In the End, we will remember not the words of our enemies, but the silence of our friends.
- Martin Luther King, Jr.
If the people closest to you stood idle while you went through a difficult experience, would you call them friends?
If the experience seemed like Groundhog Day, where events were uncannily repetitive, would you be surprised if those friends begin to wonder whether what you were going through was some how your doing? Even if the truth was that you we’re only on the receiving end of a bad situation?
If the situation where reversed, how would you make sure you were there for that friend, that you stood by them, and even stood up for them if that was what was required?
A striking theme of my week has been the issue of how our society is failing to nurture enough people, men in particular, who are capable of contributing to a safe world for the others around them. In what is scary truth, the majority of violence and abuse occurs in the context of men perpetrating against other men, woman, girls, and boys.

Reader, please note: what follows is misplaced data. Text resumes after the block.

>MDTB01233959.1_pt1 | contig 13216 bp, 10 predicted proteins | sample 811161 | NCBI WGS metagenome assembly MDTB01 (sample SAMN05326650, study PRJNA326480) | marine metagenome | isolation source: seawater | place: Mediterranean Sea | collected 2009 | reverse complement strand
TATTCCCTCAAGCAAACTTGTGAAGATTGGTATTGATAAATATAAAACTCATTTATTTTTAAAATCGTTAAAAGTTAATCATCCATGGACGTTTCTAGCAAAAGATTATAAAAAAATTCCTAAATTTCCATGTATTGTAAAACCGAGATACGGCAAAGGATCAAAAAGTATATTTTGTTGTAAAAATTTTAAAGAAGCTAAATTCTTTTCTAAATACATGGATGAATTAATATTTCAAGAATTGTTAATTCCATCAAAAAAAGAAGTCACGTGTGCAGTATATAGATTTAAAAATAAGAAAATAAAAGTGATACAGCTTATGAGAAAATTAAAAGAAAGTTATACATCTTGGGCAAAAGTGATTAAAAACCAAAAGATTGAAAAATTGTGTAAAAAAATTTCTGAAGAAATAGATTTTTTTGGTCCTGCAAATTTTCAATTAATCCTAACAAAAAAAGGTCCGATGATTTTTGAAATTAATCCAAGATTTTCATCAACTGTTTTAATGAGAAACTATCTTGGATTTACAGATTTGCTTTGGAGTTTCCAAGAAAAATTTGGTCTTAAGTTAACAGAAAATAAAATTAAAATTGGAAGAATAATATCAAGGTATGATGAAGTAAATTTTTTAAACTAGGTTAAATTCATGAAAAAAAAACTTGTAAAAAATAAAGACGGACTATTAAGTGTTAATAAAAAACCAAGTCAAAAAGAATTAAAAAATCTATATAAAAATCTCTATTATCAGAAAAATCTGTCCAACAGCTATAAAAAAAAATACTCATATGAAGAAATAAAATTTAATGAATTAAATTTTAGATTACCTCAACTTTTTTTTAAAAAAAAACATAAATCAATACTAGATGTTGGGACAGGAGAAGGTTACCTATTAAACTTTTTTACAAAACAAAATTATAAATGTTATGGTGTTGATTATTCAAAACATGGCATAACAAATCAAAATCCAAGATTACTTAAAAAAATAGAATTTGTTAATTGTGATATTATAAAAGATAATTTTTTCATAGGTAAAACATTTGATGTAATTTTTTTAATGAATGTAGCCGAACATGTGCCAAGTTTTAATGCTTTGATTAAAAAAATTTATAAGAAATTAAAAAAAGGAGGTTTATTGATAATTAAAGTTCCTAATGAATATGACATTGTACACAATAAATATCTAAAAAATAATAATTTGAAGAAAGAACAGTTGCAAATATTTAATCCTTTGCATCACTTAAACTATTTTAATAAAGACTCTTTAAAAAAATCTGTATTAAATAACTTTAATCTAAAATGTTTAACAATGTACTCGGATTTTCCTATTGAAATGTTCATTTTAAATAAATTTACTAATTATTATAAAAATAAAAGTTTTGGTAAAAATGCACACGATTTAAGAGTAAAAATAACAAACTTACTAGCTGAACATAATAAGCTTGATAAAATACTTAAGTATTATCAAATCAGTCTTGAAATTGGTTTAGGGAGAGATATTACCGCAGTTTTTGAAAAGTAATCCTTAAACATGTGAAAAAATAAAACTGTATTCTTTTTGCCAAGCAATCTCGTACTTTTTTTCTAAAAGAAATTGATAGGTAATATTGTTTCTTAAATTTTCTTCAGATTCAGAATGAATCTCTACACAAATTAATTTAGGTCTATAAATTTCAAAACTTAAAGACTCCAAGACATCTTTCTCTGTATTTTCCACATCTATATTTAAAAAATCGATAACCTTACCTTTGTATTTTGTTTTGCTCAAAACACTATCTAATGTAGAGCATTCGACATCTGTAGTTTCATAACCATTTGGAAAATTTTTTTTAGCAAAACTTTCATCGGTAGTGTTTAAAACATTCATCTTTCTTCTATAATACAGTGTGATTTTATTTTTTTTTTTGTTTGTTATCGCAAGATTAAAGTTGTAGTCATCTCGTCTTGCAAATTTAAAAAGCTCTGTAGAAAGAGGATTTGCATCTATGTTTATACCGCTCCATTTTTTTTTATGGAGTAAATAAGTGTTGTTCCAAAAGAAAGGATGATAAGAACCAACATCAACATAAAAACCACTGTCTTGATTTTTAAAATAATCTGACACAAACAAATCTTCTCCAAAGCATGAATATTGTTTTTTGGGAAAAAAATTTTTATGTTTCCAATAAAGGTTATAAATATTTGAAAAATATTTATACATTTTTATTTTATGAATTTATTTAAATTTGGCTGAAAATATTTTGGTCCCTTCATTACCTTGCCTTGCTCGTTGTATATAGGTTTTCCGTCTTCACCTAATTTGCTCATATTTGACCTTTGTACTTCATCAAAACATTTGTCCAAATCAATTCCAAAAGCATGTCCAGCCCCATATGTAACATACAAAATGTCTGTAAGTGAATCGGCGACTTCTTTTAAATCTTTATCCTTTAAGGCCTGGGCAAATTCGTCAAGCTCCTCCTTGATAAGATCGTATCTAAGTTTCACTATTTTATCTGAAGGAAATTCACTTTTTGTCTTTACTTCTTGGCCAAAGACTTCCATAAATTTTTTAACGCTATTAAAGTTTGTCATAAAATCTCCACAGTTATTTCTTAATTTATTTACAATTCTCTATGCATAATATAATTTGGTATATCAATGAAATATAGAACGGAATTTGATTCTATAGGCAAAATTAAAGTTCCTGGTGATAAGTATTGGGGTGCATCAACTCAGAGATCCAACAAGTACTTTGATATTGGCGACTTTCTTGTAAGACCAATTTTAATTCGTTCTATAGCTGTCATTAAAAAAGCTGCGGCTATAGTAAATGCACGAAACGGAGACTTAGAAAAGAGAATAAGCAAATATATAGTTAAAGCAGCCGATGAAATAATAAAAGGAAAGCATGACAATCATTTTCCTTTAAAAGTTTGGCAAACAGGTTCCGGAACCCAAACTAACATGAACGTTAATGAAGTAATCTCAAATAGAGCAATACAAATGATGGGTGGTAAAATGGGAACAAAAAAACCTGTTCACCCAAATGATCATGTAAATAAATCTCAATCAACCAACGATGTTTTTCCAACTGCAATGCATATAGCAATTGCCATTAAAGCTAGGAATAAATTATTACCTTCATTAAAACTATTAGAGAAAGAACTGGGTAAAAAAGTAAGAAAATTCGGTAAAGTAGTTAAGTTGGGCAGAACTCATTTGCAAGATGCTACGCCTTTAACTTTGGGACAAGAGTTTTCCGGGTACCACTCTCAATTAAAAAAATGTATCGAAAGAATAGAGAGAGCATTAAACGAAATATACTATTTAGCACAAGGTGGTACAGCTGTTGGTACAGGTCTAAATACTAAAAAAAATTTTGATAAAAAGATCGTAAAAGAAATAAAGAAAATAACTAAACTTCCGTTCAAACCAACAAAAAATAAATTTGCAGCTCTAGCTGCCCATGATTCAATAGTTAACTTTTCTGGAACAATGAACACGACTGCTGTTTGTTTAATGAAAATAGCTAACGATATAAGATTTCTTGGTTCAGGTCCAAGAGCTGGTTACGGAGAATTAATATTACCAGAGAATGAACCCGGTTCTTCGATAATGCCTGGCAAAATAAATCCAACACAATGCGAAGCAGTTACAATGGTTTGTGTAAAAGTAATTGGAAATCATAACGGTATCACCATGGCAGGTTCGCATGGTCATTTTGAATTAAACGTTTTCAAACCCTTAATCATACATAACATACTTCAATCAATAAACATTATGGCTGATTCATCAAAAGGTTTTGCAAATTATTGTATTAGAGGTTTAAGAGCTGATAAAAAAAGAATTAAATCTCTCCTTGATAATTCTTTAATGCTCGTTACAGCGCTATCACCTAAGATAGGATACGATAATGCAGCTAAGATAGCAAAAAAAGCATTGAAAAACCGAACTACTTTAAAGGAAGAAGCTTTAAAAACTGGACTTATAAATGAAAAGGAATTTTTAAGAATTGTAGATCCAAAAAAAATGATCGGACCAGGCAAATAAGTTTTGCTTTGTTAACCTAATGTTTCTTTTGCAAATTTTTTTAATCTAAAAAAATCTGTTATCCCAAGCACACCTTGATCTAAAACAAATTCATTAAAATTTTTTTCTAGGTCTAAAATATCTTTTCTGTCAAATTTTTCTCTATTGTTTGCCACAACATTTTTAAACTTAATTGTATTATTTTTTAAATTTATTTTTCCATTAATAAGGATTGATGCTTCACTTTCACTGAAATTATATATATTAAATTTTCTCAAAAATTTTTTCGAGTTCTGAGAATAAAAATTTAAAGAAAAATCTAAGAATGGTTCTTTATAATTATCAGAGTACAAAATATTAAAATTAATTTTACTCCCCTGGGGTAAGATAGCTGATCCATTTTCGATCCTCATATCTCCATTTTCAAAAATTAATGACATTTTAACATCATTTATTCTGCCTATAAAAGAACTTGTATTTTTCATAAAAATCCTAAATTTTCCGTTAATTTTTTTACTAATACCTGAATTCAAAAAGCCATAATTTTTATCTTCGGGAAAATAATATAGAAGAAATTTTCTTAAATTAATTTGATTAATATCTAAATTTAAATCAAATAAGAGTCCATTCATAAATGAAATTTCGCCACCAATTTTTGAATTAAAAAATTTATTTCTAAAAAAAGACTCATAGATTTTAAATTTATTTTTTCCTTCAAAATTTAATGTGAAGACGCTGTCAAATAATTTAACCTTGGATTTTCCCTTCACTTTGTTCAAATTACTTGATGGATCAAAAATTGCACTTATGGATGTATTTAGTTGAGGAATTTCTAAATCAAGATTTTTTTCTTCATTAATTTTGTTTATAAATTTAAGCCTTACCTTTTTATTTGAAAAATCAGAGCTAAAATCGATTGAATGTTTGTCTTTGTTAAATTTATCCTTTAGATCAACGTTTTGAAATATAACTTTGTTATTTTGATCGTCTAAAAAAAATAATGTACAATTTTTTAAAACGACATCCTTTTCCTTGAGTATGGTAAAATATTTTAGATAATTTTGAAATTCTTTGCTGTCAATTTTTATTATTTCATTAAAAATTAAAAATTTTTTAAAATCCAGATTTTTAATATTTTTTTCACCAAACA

Have you ever stopped to think why this is?
Does it not seem shocking?
Or is that what we expect?
…Is that what we accept?
For more on this topic, here’s a worthy discussion by way of TEDx: Violence + Silence.